`The Importance of Counting Carbs If You Have Diabetes
Life with diabetes can seem complicated with glucose levels to monitor, medications to remember, and meals to plan. It can feel like your condition consumes your whole life. Complicated meal planning strategies only add to the confusion. But a simpler meal planning solution may work for you. The American Diabetes Association (ADA) considers counting carbohydrates (carbs) to be a key strategy for meeting glucose level goals.
When you eat foods that contain carbs your blood glucose levels increase. By eating the right amount of the right kind of carbs, you can keep your glucose levels in your desired range. Carbs come in three varieties: starches, sugars, and fiber.
- Starches (complex carbohydrates) are foods like grains, legumes, and starchy vegetables, such as potatoes or corn.
- Sugars can be natural (like those in fruit and milk) or added (like the sugary syrup in canned fruit).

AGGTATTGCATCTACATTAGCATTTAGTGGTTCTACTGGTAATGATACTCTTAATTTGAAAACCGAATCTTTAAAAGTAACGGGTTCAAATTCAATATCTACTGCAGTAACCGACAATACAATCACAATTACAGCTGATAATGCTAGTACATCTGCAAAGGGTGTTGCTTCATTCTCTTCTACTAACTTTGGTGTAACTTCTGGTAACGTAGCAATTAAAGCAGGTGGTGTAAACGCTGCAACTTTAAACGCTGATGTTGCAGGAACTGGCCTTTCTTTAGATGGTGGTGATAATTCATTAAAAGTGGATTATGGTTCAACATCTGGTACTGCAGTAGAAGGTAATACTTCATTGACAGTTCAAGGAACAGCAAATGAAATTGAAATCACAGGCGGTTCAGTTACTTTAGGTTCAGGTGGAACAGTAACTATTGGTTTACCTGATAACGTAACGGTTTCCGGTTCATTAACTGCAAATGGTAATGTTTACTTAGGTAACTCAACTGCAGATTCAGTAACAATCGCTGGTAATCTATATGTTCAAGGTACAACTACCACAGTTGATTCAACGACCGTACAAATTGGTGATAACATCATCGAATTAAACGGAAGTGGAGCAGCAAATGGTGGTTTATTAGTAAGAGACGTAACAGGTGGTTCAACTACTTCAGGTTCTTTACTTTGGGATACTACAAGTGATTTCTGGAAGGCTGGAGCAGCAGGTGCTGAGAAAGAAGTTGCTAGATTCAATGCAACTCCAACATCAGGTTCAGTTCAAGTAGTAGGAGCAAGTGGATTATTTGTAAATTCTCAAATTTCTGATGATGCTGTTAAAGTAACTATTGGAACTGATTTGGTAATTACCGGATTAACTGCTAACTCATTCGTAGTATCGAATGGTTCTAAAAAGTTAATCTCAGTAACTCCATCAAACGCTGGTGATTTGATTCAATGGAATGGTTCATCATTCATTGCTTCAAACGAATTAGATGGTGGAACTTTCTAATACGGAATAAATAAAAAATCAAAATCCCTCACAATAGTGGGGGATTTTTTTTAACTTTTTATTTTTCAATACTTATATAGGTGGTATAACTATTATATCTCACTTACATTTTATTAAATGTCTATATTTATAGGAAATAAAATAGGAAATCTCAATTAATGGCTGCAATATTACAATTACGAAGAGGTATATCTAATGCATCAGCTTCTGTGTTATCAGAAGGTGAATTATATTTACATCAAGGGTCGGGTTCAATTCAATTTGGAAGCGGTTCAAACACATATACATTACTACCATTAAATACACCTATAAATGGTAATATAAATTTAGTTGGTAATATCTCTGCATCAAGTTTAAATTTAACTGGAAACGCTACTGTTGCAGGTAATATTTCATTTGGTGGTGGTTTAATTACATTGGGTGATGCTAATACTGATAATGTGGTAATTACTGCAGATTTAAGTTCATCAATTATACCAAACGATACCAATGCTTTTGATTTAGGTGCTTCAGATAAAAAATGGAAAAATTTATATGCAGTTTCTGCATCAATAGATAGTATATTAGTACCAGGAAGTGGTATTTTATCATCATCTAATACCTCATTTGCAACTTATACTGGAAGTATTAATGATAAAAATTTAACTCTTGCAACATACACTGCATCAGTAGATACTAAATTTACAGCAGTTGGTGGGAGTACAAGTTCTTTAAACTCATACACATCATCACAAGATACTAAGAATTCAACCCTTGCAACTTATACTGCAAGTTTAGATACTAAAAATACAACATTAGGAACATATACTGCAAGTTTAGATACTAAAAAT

- Fiber can be found in foods like fruit (especially fruits with edible skin, like apples), vegetables, nuts, legumes, and whole grains.
Knowing the number of carbs you need to eat each day is very important to make carb-counting work for you. It will be based on several factors, including your activity level and any medications you take to control your glucose levels. Work with your doctor or dietitian to learn how many carbs you need to eat at each meal and snack. For example, you may have a goal of eating about 45-60 grams of carbs at each meal.
Last reviewedSeptember 2013by Michael Woods, MD
Please be aware that this information is provided to supplement the care provided by your physician. It is neither intended nor implied to be a substitute for professional medical advice. CALL YOUR HEALTHCARE PROVIDER IMMEDIATELY IF YOU THINK YOU MAY HAVE A MEDICAL EMERGENCY. Always seek the advice of your physician or other qualified health provider prior to starting any new treatment or with any questions you may have regarding a medical condition.